Grace in the Muck, part 3

Focus, Express, Transform

On “Conan” last month, comedian Louis C.K. spoke about the therapeutic power of feeling our sadness.  The interview, colored with Louis’ trademark earnest, expletive-packed wit, is going viral.  I think his sentiment resonated with so many because, on some level, we are all aware of the validity of these darker feelings, and of their potential transformative power.  Louis said that when he allowed himself to truly experience sadness, rather than distracting himself with his cell phone, “I was grateful to feel sad and then I met it with true, profound happiness.”

So how does this really work?  What’s behind the power of Tara Brach’s recovery methods, and Louis C.K.’s singing through tears to a Springsteen song?  What is happening in the brain and in the body when this kind of emotional nourishment occurs?

The late Dr. Candace Pert, known for discovering the cell’s opiate receptor in 1973, was a leader in new understandings of the brain and body processes surrounding our emotions.  Her research suggested that repressing emotions creates a blockage of neuropeptide signals (chemical information that communicates feeling states), and that this insufficient flow creates weakened conditions that can lead to illness.  This is because, according to Dr. Pert, our neuropeptides are in constant communication with our immune system.

A creative expression of anger photo by shannon mayhewIn her book, The Molecules of Emotion, Dr. Pert explains, “All honest emotions are positive emotions. Health is not just a matter of thinking ‘happy thoughts.’ Sometimes the biggest impetus to healing can come from jump-starting the immune system with a burst of long-repressed anger… The key is to express it (appropriately) and then let it go, so that it doesn’t fester, or build, or escalate out of control.”

Neuroscientist Dr. Catherine Kerr, of Brown University, has found that “mindfulness” approaches can help alleviate conditions like pain and depression. Her research reveals that people who practice mindfulness – in particular, focusing on body sensations in the present moment – gain better control of the brain’s alpha rhythms that help regulate how the brain processes feeling states.  Dr. Kerr says that this practice connects people to a kind of “volume knob” for specific sensory-related brain activity.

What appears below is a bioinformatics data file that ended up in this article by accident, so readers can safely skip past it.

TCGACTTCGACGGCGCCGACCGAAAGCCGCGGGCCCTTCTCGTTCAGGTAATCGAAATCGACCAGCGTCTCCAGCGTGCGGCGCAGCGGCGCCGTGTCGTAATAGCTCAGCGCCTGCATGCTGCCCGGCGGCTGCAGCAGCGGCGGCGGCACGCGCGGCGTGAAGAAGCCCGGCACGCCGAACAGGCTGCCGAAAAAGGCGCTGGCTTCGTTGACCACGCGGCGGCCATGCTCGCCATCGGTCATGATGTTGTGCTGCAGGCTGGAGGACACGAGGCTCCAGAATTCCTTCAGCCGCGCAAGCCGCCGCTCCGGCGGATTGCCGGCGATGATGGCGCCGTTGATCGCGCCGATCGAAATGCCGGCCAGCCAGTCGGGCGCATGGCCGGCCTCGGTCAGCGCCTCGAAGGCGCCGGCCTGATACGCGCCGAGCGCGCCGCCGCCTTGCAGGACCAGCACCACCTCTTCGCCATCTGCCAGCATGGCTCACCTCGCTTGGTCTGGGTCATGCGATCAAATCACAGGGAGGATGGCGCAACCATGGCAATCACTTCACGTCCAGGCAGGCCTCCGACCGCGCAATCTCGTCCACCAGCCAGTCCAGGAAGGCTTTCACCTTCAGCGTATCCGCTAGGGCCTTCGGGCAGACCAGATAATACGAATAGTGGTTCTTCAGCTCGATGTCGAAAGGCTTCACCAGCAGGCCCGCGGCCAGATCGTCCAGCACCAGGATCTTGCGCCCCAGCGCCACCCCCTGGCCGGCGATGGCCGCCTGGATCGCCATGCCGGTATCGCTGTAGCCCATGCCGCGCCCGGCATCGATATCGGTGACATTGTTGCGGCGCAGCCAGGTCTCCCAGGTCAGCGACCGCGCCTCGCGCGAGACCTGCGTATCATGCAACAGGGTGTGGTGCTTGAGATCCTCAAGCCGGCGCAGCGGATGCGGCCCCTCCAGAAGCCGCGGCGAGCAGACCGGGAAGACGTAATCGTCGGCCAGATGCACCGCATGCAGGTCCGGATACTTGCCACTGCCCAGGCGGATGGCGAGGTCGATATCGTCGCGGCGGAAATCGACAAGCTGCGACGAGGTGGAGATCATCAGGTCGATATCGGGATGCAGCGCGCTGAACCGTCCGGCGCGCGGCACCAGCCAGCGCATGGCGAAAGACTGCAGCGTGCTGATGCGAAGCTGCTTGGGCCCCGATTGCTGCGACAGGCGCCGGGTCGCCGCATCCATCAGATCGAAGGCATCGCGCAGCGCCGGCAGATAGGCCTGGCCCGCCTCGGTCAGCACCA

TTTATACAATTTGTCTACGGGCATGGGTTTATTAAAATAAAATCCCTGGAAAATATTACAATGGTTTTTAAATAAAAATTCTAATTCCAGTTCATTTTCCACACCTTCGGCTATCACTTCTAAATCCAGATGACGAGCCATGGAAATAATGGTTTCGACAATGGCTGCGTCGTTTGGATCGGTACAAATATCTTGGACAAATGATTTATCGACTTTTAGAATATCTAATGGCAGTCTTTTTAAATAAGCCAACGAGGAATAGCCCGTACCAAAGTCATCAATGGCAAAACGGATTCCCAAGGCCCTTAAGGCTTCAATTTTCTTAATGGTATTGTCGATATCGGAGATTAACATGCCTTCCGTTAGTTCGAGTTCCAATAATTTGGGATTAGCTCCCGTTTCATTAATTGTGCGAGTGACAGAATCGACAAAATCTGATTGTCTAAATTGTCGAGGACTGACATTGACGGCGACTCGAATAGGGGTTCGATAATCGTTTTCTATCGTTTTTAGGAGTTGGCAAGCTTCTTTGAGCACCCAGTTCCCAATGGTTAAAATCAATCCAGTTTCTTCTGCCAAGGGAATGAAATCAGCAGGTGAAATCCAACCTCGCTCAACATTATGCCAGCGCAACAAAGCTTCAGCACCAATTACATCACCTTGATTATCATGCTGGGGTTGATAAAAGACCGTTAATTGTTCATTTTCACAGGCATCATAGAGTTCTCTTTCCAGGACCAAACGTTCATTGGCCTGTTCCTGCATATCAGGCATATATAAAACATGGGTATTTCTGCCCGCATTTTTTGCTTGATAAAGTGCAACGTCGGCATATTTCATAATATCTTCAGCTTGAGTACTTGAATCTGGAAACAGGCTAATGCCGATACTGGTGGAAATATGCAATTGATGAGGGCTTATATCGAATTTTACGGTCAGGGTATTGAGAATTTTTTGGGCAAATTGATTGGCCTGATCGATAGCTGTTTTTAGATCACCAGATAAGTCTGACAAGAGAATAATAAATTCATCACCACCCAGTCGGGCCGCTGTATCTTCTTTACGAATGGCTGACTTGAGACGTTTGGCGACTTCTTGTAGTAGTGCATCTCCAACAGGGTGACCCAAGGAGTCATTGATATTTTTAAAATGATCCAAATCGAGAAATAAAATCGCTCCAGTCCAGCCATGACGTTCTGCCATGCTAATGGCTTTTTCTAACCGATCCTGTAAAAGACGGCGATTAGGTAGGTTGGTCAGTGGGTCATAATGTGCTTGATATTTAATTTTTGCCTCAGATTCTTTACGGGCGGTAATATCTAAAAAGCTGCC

In addition to mindfully focusing on and allowing oneself to feel those sensations, also naming strong emotions seems to give us further ability to soothe ourselves.  Dr. Matthew Lieberman of UCLA took fMRI images of people’s brains while they looked at pictures that depicted distressing emotions.  Lieberman found that naming the emotions calmed the activity in the amygdala, where the brain is active during fear.  With the brain’s alarm system quieted, activity shifted to areas of the brain used for reasoning and communicating.  When the participants just gave names to the people in the pictures, and did not name the emotions, this calming effect did not occur.

Since I have spent so much of my academic and career life studying how people think and learn, I love to dive into this kind of research.  Then I look at it alongside my own practice, teaching experiences, and intuition.  So the logical question following all this information for me was, how do we use this knowledge to truly find nourishment from the muddier of our feelings?

In part 4 of this series, we will look at some effective methods for allowing and transforming our challenging feeling states.  This is the best part!

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